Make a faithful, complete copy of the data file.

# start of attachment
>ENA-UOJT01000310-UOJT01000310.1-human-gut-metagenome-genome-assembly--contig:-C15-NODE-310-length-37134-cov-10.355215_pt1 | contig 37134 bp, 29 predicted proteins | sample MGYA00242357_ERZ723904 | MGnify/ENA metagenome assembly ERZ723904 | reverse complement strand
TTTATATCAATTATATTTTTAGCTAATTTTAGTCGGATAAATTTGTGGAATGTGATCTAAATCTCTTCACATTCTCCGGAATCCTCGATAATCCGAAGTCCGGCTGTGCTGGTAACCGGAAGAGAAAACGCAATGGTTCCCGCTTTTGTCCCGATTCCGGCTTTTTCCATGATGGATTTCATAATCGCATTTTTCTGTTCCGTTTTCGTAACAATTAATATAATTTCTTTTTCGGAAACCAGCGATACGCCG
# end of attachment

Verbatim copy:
>ENA-UOJT01000310-UOJT01000310.1-human-gut-metagenome-genome-assembly--contig:-C15-NODE-310-length-37134-cov-10.355215_pt1 | contig 37134 bp, 29 predicted proteins | sample MGYA00242357_ERZ723904 | MGnify/ENA metagenome assembly ERZ723904 | reverse complement strand
TTTATATCAATTATATTTTTAGCTAATTTTAGTCGGATAAATTTGTGGAATGTGATCTAAATCTCTTCACATTCTCCGGAATCCTCGATAATCCGAAGTCCGGCTGTGCTGGTAACCGGAAGAGAAAACGCAATGGTTCCCGCTTTTGTCCCGATTCCGGCTTTTTCCATGATGGATTTCATAATCGCATTTTTCTGTTCCGTTTTCGTAACAATTAATATAATTTCTTTTTCGGAAACCAGCGATACGCCG